By Elesha Gayman Shahinllari
If there is anyone who knows that courts matter, it’s Lilly Ledbetter! On July 10, she shared her personal journal through the United States judicial system with more than 400 people who gathered in Omaha, Nebraska, for an event sponsored by the Nebraska Coalition for Constitutional Values, a coalition started by the NCJW Omaha Section.
In today’s workplace women make on average $0.77 for every $1.00 a man makes. Now imagine what it must feel like to learn that after 19 years of service with your employer you are only making $0.40 for every $1.00 your male counterparts are earning for the exact same job. This was the case for Lilly Ledbetter.
Lilly Ledbetter won an initial judgment of $3 million in federal court, but her victory was short lived. After nearly a decade of litigation, the United States Supreme Court eventually ruled against the lower court’s judgment in a 5 to 4 split decision, stating that she had failed to file her claim within 180 days of when the wage discrimination first took place. The unfortunate thing is that Lilly had no way of knowing that she was getting unequal wages until an anonymous coworker tipped her off nearly 19 years after the fact. But Lilly’s loss was not just limited to the dollars she netted in every paycheck. As she reminded the rapt audience this inequality impacted her retirement benefits that the company was matching as a percentage of her wages as well as the level of Social Security she would one day be able to collect.
Lilly’s fight continues despite her loss in the Supreme Court. She was standing by the President Obama’s side when he signed his first bill into law (in the presence of NCJW leaders), The Lilly Ledbetter Fair Pay Act, which clarified that an individual has 180 days to file a claim from the point of discovery of discrimination. Lilly continues to travel the nation to educate the public on the Paycheck Fairness Act and why courts matter. She reminded the packed Omaha room that before our federal judges assume their lifetime terms they must be nominated by the president and confirmed by the Senate, and when it comes to actions by the US Senate, the public has a vote and therefore a voice.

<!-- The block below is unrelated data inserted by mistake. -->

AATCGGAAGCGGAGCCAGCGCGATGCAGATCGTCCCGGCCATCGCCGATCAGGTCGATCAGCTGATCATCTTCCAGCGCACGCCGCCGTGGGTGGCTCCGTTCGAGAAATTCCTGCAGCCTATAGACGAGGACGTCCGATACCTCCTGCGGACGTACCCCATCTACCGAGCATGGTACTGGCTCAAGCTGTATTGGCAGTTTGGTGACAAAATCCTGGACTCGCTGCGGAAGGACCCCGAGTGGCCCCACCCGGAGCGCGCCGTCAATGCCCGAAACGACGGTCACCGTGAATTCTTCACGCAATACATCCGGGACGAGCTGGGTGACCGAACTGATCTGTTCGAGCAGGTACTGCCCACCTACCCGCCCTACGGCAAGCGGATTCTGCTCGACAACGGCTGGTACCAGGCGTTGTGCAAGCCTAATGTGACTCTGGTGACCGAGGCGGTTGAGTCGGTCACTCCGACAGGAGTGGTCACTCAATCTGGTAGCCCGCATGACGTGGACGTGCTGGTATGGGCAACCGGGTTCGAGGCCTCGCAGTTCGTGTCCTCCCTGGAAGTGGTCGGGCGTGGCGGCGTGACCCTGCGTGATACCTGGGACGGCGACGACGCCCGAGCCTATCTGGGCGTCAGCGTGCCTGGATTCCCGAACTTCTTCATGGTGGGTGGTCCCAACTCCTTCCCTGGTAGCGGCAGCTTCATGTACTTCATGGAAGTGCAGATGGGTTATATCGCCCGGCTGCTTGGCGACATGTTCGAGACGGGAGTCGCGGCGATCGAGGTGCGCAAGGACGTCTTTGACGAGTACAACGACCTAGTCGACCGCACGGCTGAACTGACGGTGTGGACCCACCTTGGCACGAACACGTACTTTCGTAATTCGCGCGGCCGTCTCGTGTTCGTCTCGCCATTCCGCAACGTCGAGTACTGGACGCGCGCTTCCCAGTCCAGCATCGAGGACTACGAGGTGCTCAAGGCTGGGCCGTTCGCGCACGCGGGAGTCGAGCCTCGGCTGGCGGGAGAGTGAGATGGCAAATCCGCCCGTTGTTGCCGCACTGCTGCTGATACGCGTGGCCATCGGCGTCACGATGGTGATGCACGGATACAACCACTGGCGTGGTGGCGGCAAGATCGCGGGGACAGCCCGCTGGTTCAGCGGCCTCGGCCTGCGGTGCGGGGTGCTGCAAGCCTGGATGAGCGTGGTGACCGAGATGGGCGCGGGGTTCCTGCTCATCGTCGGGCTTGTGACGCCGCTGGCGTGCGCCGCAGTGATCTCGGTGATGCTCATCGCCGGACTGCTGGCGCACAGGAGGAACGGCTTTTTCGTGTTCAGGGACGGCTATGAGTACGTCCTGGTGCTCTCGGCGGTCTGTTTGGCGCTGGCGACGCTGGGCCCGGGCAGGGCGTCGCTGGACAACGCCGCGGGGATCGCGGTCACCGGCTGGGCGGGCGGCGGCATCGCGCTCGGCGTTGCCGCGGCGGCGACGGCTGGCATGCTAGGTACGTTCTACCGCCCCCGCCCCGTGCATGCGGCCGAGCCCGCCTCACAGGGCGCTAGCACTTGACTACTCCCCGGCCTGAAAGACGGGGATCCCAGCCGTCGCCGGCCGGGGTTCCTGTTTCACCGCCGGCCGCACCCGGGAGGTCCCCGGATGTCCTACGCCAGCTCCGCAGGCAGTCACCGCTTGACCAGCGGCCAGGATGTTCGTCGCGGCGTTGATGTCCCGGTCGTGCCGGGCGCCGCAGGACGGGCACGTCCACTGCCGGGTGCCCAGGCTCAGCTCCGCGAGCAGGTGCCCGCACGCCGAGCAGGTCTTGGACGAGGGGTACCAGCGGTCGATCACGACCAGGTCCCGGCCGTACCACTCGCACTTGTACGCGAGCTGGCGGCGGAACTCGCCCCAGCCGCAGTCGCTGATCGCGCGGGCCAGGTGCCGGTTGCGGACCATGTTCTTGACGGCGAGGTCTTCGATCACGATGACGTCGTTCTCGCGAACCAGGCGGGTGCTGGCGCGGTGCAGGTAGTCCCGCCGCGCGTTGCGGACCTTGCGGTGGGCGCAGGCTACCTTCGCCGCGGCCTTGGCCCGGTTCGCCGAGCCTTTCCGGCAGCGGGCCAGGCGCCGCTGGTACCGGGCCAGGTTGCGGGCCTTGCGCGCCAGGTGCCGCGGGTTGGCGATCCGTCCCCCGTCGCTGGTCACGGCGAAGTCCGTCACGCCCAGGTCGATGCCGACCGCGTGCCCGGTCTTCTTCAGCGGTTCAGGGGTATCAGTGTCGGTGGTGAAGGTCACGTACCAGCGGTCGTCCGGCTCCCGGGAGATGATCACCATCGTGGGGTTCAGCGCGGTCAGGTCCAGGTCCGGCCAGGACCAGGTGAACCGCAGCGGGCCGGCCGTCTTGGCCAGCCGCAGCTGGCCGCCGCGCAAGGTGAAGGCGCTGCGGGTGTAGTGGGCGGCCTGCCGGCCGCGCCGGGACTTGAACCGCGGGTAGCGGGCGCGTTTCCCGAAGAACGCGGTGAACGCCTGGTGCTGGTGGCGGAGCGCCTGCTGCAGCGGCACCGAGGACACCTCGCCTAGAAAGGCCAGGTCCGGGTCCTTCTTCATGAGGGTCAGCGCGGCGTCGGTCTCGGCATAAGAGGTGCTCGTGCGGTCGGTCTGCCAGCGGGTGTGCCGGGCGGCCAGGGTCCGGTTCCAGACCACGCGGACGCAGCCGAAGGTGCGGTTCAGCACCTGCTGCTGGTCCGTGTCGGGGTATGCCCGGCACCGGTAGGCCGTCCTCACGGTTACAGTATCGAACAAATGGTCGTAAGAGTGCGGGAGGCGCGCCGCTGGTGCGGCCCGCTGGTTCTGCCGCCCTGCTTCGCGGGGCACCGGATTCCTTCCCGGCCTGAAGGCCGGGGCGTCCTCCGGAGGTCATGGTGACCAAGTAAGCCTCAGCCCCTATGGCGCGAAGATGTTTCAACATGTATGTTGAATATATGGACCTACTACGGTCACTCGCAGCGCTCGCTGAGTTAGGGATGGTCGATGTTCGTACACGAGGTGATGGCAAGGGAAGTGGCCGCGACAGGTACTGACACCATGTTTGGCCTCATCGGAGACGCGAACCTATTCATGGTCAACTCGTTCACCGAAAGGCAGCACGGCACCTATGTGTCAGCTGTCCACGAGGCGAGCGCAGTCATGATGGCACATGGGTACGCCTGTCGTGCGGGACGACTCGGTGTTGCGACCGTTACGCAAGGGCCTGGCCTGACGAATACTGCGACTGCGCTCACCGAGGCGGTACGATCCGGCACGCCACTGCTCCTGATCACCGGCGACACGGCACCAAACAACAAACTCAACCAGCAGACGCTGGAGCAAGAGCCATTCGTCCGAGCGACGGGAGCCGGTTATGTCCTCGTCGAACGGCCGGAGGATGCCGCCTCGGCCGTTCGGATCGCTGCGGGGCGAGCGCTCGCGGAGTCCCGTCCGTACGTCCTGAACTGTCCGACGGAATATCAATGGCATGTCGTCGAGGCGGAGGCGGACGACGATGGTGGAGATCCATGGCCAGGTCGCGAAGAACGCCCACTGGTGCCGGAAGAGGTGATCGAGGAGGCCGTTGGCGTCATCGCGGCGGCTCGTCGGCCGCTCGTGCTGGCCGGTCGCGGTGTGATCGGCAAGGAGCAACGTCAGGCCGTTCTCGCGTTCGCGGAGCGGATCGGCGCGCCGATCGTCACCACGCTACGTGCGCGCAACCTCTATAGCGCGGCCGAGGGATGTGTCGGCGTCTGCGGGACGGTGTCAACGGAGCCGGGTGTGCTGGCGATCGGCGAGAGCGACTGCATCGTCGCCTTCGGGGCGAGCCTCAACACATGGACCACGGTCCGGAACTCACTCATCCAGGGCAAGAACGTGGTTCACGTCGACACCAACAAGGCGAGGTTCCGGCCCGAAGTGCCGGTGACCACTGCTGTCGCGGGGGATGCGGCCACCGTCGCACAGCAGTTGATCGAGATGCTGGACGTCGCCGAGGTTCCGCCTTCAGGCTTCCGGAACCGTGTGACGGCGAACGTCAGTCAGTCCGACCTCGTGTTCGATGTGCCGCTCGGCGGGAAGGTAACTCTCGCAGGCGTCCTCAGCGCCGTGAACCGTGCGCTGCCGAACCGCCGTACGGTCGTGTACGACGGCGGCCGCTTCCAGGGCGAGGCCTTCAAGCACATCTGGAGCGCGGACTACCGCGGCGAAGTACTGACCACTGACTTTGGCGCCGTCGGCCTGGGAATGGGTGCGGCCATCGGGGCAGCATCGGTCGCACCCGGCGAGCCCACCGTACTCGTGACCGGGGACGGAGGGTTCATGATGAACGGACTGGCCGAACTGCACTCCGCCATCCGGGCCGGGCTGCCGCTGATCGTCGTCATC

By the end of the event the 400-plus participants were feverishly writing postcards to their senators reminding them why courts matter. These postcards and the experiences of staff members from the offices of US Senators Mike Johanns and Ben Nelson’s staff who attended the event will ensure that the Nebraskans are heard on this issue.
Lilly Ledbetter was your average middle-class working mom who never anticipated her life story would involve a trial in front of the US Supreme Court. Perhaps that is what makes her story so compelling. Like Lilly, we never know when we might need to appeal to the judicial system to protect our rights. But we do know that when that day comes for us, or for any other person seeking justice, it is imperative that we have a fair and independent judiciary that is committed to constitutional values. That concern was the reason NCJW began the judicial nominations coalition in Nebraska and elsewhere. That’s why BenchMark: NCJW’s Judicial Nominations Campaign was created. And that’s what brought hundreds together in Omaha one recent July evening.